Janine Udogu – Bridging Cultures through language and love

3 Shares

Janine Udogu is a Swiss national married to a Nigerian man. While inter-racial marriages are not new what struck me about Janine is her love for her husband’s culture and how she has integrated so seamlessly. This love for her husband and his culture inspired her to learn Igbo language which is no mean feat as well other aspects of the Igbo culture. From this mother of three one can learn that doggedness and determination will always yield fruit and that true love had no boundaries. Read and be inspired.

Janine please tell us about yourself, how you grew up and your educational background:

My name is Janine Udogu. I am 32 years old and the mother of three children. I was born and brought up in Zurich Switzerland. After my high school I went to study psychology for one year but after realizing that this was not for me I quit my university studies and started working as an assistant in various International companies, until I had my twins in 2013.  Child Care is very expensive in my country, so my husband and I decided that it would be better for our family if I stayed at home with the kids and raised them myself instead of paying somebody else to do that. Though I miss work sometimes, I feel blessed to get to spend so much time with my children.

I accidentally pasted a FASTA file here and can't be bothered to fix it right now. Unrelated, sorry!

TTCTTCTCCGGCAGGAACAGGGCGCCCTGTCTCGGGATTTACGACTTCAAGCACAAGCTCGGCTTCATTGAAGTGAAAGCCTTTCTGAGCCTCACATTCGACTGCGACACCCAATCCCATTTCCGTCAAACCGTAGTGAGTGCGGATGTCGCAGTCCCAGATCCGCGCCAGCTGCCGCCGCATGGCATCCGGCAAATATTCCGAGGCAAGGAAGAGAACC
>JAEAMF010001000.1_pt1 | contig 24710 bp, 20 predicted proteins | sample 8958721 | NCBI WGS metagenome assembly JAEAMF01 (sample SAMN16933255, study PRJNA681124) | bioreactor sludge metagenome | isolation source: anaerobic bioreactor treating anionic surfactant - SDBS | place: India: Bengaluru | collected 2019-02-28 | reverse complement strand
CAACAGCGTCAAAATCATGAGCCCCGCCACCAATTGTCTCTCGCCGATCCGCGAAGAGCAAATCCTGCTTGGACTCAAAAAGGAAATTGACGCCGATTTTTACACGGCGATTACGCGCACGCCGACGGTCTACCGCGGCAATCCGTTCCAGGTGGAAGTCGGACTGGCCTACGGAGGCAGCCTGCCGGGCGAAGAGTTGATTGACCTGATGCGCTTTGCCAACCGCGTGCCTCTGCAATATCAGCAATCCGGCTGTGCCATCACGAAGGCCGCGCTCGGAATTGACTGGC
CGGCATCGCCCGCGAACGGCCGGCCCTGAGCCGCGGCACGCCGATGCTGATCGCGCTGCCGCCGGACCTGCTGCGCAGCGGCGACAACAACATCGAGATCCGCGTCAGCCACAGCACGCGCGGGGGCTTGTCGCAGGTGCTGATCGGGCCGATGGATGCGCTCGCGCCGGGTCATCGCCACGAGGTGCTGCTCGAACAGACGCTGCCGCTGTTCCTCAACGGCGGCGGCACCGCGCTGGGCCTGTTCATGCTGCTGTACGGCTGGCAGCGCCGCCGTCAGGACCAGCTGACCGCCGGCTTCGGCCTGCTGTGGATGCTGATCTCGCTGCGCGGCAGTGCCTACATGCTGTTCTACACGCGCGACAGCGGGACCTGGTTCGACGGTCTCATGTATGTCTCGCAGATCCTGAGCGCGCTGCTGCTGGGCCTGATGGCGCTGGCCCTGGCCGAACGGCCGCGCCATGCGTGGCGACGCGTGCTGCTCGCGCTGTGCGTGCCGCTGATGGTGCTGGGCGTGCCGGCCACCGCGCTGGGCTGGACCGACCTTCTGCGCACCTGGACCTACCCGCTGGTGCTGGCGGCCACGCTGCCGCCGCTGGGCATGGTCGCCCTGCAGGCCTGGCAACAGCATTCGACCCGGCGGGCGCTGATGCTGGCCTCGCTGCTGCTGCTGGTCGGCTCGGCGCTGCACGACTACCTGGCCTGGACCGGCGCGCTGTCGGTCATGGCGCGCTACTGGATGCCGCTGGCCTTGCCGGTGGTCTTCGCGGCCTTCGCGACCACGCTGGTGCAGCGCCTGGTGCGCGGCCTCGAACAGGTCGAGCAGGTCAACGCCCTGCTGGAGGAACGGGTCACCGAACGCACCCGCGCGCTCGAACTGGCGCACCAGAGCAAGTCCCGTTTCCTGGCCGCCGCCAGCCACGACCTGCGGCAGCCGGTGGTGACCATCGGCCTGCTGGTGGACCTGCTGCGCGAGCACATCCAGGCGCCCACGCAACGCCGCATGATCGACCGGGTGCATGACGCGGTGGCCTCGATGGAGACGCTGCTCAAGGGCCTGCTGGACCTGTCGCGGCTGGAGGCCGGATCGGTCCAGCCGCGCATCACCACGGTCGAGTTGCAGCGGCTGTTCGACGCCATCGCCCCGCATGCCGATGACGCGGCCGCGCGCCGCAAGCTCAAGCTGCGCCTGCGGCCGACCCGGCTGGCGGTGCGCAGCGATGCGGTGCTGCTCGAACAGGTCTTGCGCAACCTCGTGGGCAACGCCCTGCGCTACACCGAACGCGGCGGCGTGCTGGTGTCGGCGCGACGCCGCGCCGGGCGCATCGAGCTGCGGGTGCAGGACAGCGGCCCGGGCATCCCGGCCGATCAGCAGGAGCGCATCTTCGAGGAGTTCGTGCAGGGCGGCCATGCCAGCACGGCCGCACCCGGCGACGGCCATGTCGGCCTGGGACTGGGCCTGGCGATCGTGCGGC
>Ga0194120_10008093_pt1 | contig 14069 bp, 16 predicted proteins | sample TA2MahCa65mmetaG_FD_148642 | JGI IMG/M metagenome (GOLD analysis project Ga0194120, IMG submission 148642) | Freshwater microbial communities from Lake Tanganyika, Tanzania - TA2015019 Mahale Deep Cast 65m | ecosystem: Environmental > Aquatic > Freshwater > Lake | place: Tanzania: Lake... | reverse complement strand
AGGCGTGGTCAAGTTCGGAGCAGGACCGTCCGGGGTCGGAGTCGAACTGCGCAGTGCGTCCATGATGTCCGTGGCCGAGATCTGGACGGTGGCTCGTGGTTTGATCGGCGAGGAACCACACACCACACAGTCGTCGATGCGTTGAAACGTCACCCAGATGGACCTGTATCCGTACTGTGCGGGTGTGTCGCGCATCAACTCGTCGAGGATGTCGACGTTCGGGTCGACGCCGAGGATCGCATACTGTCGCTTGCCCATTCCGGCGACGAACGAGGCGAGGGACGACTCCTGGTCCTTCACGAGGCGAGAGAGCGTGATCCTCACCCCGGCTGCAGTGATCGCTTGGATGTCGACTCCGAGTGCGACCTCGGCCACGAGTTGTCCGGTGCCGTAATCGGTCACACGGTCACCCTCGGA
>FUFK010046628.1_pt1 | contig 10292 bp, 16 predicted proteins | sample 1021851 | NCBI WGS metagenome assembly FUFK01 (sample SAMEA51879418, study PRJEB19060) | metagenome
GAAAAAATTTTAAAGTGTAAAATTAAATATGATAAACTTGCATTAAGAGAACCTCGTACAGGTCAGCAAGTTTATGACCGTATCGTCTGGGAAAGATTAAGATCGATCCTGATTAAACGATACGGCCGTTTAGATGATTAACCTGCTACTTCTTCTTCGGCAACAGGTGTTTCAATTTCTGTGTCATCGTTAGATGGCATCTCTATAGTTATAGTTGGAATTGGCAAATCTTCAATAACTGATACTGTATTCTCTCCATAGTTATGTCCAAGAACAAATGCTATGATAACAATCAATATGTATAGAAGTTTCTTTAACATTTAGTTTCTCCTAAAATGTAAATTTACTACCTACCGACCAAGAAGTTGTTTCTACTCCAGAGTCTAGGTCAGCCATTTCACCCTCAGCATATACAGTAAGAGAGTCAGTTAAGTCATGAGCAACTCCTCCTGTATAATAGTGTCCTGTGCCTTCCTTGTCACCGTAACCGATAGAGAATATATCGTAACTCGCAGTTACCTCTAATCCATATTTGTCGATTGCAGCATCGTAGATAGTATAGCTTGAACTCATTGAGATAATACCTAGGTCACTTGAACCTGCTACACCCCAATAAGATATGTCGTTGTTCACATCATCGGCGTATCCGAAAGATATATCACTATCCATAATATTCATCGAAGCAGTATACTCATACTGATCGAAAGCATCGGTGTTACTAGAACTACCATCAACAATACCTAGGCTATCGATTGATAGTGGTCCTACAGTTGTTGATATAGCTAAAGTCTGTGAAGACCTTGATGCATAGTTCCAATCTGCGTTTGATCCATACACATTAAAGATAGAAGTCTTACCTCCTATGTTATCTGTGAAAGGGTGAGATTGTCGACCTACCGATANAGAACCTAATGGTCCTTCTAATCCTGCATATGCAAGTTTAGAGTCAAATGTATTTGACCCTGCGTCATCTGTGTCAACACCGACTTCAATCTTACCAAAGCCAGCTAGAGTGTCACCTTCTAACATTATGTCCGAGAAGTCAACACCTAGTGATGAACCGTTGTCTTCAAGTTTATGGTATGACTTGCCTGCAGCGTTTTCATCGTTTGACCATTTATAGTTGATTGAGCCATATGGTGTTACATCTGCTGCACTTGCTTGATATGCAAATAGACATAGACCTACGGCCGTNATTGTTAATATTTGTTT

You are married to a Nigerian from Anambra state.  Tell us when you and your husband got together what challenges did you face from family or friends ?